Cold and creamy

It's no surprise that Ohio ranks in the top 10 of ice cream-producing states. Its rural heritage provides a steady supply of the main ingredient — and several families through history began traditions that remain in place today. There are countless ice cream shops in large and small towns throughout Ohio — enough that Ohio now has its own ice cream trail

Here are seven of Ohio’s first families of frozen fun.

Young's Jersey Dairy

Young's Dairy is a farm-themed family fun center that features restaurants, a bakery, cheese, Udders & Putters miniature golf, a driving range, and batting cages as well as farm-education tours for 1.2 million people each year.

Dietsch Brothers

Velvet Ice Cream

Utica, 1914

Immigrant Joseph Dager arrived in Ohio in 1903 and began making ice cream in Utica in 1914. Within two years, he was producing 200 gallons of ice cream every month, and the creamy, velvety texture inspired the name Velvet Ice Cream.

In 1960, an old grist mill became the company’s permanent home. Ye Olde Mill houses a turn-of-the-century ice cream parlor that opened in 1970 and welcomes 150,000 guests each year.

Today, 108 years later and in its fourth generation of family ownership, Velvet produces a variety of flavors such as Buckeye Classic, Cookie Dough Extreme, and Raspberry Fudge Cordial.

Ye Old Mill
11324 Mount Vernon Road, Utica, OH 43080; 800-589-5000

Young’s Jersey Dairy

Yellow Springs, 1960 

Young’s Dairy started in the mid-1940s when Hap Young bought land that had been the family farm since 1869. In 1958, the family started to sell milk directly to the public, and by 1960, they had opened a dairy store and started to sell ice cream as well.

Since then, Young’s has expanded into a farm-themed family fun center featuring restaurants, a bakery, cheese, Udders & Putters miniature golf, a driving range, and batting cages as well as farm-education tours for 1.2 million people each year.

Ice cream — as well as gelato and sorbetto — continues to be an attraction with flavors such as Caramel Chocolate Toffee, Farm Sunrise, and White Chocolate Raspberry Swirl.

Young’s Jersey Dairy
6880 Springfield-Xenia Road, Yellow Springs, OH 45387; 937-325-0629

Dietsch Brothers

Findlay, 1937 

Dietsch Brothers was started as a candy company in the late 1920s by Edward Dietsch, and after his passing, it was reopened in 1937 by his younger brothers, Chris and Don Dietsch, who bought a bakery and changed its products to chocolates and ice cream using Ed’s recipes.

In 1956, the business expanded and moved across the street in downtown Findlay. In its 85 years, the family has developed a wide variety of ice creams, sherbets, and seasonal flavors in addition to its chocolates in two Findlay locations:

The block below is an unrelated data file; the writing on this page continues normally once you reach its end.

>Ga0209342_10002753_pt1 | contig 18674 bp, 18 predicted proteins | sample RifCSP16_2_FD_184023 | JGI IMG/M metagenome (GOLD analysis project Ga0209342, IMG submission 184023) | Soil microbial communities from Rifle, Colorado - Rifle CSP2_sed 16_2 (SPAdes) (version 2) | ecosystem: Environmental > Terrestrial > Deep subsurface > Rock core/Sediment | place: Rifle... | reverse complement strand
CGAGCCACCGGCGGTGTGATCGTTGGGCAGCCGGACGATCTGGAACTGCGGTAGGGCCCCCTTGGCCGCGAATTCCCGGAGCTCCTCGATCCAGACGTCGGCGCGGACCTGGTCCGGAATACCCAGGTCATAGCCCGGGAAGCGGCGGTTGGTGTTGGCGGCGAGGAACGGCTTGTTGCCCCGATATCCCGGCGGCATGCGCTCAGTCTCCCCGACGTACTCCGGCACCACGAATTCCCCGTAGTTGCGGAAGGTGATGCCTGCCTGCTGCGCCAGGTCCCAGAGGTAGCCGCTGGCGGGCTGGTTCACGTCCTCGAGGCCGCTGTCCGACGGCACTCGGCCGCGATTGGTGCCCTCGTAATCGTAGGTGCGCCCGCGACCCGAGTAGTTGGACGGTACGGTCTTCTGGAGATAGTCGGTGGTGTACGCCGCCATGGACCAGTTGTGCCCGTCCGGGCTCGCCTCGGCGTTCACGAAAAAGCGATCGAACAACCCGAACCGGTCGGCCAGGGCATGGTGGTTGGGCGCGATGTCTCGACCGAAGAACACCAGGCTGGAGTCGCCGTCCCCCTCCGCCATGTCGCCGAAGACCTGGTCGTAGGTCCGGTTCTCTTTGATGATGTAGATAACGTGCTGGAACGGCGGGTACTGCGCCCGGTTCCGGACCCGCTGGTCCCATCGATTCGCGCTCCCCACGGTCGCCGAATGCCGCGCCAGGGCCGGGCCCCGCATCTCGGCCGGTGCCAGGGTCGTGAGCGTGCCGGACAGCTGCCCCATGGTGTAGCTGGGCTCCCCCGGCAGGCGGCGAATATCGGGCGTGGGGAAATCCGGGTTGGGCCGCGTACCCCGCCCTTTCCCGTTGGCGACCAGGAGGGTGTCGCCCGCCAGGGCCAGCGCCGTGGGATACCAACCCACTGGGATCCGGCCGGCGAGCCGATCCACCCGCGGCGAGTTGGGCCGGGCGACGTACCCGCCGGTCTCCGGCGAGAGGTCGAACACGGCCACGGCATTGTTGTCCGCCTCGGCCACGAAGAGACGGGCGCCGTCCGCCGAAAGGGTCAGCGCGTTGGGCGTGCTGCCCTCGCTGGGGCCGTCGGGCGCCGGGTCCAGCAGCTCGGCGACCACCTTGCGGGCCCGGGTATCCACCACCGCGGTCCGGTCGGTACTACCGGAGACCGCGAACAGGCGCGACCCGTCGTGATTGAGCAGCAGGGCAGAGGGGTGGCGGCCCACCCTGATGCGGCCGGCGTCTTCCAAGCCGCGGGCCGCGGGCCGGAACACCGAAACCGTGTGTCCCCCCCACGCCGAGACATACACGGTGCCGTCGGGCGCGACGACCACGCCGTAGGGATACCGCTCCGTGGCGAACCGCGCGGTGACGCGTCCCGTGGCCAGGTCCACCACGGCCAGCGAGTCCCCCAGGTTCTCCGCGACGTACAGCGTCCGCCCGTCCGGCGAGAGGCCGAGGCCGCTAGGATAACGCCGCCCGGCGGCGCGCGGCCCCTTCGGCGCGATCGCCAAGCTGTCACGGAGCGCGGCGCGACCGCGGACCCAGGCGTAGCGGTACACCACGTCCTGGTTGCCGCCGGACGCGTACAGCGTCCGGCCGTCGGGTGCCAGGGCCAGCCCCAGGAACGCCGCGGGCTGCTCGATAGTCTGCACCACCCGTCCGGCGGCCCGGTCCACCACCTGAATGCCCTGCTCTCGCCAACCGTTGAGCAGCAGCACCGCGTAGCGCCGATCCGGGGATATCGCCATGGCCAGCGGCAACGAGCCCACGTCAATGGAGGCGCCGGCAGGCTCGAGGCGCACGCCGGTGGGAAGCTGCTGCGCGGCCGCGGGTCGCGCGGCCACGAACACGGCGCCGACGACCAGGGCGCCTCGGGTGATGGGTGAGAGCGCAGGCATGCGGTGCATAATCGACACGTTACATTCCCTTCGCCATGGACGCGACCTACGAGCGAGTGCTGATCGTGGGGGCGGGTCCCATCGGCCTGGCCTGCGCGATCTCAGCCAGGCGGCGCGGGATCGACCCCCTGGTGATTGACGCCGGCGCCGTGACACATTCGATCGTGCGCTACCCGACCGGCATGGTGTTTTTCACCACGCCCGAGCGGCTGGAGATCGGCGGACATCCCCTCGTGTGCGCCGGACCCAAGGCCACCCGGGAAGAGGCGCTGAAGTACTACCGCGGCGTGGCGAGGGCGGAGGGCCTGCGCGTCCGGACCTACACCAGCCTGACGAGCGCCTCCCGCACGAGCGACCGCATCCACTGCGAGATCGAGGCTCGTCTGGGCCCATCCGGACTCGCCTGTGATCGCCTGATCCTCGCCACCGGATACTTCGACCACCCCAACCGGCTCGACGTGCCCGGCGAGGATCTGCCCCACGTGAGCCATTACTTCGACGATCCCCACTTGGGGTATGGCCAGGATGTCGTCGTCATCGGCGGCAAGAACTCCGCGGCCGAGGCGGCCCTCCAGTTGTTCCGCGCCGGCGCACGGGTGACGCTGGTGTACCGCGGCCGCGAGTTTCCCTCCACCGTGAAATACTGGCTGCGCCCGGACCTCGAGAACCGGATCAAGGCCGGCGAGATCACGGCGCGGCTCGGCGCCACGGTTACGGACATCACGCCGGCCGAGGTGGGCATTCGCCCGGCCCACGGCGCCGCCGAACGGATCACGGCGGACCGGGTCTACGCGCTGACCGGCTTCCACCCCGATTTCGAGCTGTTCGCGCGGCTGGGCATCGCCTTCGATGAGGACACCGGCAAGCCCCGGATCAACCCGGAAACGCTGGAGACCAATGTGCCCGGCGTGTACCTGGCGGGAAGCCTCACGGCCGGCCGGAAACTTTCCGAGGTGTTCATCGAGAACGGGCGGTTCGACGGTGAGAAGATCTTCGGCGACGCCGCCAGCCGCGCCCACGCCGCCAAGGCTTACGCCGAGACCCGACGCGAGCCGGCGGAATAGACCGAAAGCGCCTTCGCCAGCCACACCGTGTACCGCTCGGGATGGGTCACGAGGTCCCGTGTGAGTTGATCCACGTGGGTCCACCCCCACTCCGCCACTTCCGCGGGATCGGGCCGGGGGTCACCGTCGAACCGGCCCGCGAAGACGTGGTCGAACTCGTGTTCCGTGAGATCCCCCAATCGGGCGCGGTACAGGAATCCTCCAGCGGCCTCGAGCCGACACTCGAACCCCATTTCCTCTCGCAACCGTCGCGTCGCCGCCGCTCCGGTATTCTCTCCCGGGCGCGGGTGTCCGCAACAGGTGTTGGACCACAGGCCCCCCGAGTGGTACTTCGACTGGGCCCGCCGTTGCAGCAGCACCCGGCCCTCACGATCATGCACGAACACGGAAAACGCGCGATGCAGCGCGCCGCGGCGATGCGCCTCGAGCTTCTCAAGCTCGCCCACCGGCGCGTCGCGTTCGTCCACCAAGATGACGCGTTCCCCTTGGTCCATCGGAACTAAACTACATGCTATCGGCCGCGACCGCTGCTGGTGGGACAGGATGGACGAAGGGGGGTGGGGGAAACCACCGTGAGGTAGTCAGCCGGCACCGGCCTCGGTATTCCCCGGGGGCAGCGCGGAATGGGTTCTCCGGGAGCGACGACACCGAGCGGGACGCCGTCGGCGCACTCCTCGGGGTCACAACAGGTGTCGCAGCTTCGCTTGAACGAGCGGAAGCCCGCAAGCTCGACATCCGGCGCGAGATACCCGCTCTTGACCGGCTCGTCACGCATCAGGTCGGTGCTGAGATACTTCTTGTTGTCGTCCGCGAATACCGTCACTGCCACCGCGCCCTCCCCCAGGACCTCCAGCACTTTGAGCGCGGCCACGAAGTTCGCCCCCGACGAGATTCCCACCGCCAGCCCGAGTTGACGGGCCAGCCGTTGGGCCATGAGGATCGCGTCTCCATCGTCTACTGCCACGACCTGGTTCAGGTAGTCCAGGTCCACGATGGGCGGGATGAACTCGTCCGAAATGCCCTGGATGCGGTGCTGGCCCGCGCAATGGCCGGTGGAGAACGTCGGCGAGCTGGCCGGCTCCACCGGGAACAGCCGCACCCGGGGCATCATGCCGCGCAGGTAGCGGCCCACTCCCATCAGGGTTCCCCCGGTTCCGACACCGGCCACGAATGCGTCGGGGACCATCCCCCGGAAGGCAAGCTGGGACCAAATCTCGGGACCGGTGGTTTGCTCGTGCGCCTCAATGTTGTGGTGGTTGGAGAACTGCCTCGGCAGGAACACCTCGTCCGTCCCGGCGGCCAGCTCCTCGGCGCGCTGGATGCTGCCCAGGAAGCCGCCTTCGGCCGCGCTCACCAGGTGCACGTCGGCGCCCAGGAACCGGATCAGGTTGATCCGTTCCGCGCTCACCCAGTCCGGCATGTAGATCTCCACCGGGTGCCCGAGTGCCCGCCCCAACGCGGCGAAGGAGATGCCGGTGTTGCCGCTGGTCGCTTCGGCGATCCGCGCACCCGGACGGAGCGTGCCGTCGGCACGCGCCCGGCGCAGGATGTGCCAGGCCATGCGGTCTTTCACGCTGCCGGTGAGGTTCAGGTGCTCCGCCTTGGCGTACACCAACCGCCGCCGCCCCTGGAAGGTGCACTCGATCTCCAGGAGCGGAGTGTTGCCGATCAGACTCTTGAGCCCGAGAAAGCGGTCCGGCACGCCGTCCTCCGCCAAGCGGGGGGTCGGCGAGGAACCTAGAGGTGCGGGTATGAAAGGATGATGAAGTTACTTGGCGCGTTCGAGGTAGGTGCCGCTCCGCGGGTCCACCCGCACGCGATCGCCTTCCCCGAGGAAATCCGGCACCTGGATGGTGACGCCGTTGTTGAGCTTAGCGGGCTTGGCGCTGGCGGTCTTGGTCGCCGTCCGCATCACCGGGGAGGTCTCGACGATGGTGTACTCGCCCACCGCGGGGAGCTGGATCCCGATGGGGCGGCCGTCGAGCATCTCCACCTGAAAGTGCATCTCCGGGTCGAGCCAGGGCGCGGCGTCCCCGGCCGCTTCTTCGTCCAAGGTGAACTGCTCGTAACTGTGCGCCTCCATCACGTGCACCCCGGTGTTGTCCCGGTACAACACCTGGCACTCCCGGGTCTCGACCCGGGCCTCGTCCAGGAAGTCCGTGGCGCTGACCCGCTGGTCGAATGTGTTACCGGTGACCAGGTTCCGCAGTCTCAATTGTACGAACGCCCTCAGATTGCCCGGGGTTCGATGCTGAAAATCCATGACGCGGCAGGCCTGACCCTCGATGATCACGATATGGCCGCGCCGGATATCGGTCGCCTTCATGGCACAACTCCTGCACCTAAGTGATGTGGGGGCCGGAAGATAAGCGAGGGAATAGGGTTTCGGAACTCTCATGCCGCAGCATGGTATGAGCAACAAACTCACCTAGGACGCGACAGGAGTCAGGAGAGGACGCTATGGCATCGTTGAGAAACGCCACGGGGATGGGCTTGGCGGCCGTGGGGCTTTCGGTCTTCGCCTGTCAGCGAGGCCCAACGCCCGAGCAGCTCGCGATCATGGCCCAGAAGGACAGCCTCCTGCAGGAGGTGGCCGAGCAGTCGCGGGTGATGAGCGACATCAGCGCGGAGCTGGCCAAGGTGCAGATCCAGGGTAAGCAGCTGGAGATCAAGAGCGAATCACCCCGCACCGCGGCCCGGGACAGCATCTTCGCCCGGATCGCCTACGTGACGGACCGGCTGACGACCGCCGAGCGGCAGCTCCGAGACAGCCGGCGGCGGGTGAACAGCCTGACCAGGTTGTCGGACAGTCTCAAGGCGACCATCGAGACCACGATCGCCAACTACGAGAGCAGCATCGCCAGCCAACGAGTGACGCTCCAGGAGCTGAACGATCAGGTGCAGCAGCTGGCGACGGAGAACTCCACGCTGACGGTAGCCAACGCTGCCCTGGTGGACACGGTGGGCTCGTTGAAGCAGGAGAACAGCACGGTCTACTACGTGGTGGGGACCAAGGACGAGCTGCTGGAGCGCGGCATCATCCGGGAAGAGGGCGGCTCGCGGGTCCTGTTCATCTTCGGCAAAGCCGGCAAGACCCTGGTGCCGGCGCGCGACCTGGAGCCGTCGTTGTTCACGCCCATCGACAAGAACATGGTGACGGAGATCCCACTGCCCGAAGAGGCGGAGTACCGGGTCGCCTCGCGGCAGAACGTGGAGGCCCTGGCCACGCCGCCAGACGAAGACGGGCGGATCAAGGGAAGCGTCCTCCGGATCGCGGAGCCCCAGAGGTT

Dietsch Brothers
Main Store: 400 West Main Cross St., Findlay, OH 45840; 419-422-4474 / 419-422-4486
East Store: 1217 Tiffin Ave., Findlay, OH 45840; 419-423-3221


Cincinnati, 1922 

Graeter’s started in Cincinnati in 1870 when Louis Charles Graeter began selling his homemade ice cream on the street from two carts. In 1900, he and his new wife, Regina, opened a store. After her husband died in 1920, Regina and her sons continued the business, opening the Hyde Park location in 1922 and then expanding.

Today, 100 years since the Hyde Park location opened, Graeter’s can be found at more than 15 Cincinnati locations as well as many locations in Columbus, Cleveland, Dayton, Oxford, Kentucky, Indianapolis, and Chicago.

Graeter’s Hyde Park (the original)
2704 Erie Ave., Cincinnati, OH 45208; 513-321-6221 |

Aglamesis Brothers

Cincinnati, 1908 

Greek immigrants Thomas and Nicholas Aglamesis arrived in Cincinnati in the late 1800s and in 1908 opened their first ice cream parlor in Norwood, east of Cincinnati, where they made ice cream to be delivered to fashionable homes.

In 1913, the brothers opened a second location in Oakley, adding an ice cream-making plant nine years later. The company became known as Aglamesis Brothers, and it has been continued by the family, retaining Old World methods.

Today, 114 years since it started, the business provides a variety of ice cream and Italian ice flavors as well as seasonal flavors and chocolates from two locations:

Aglamesis Brothers
Oakley Square: 3046 Madison Road, Cincinnati, OH 45209; 513-531-5196
Montgomery Square Shopping Center: 9899 Montgomery Road, Cincinnati, OH 45242; 513-791-7082


Youngstown, 1945 

In the summer of 1945, Alice Handel began making ice cream using fresh fruit from her backyard and her personal recipes. As the homemade treat became popular locally, the company expanded, selling franchises and adding vegan recipes, sorbets, sherbets, and ices as well as fat-free and sugar-free variations.  

Seventy-seven years later, the company has 18 Ohio locations, mainly in the northeast, Columbus, and Toledo areas, as well as locations in 10 other states.

Handel’s South Side
3931 Handel’s Court, Youngstown, OH 44512; 330-788-0356


Sandusky, 1940

It’s been 82 years since the ice cream tradition began, but Toft’s Dairy began in the early 1900s when Chris and Matilda Toft began selling raw milk in Sandusky by horse-drawn wagon. As the dairy grew, it moved to increasingly larger facilities and started to offer ice cream products in 1940.

In 1985, the Toft family built its production facility and ice cream parlor, which showcases 70 flavors of ice cream and frozen yogurts such as those named for regional icons — Lake Erie Cookie Island Monster, Muddy’s Sea Salt Slam, and Cedar Point Cotton Candy. It has three locations, including one at Cedar Point.

3717 Venice Road, Sandusky, OH 44870; 419-625-4376 
Knoll Crest Shopping Center: 4016 E. Harbor Road, Port Clinton, OH 43452; 419-732-8857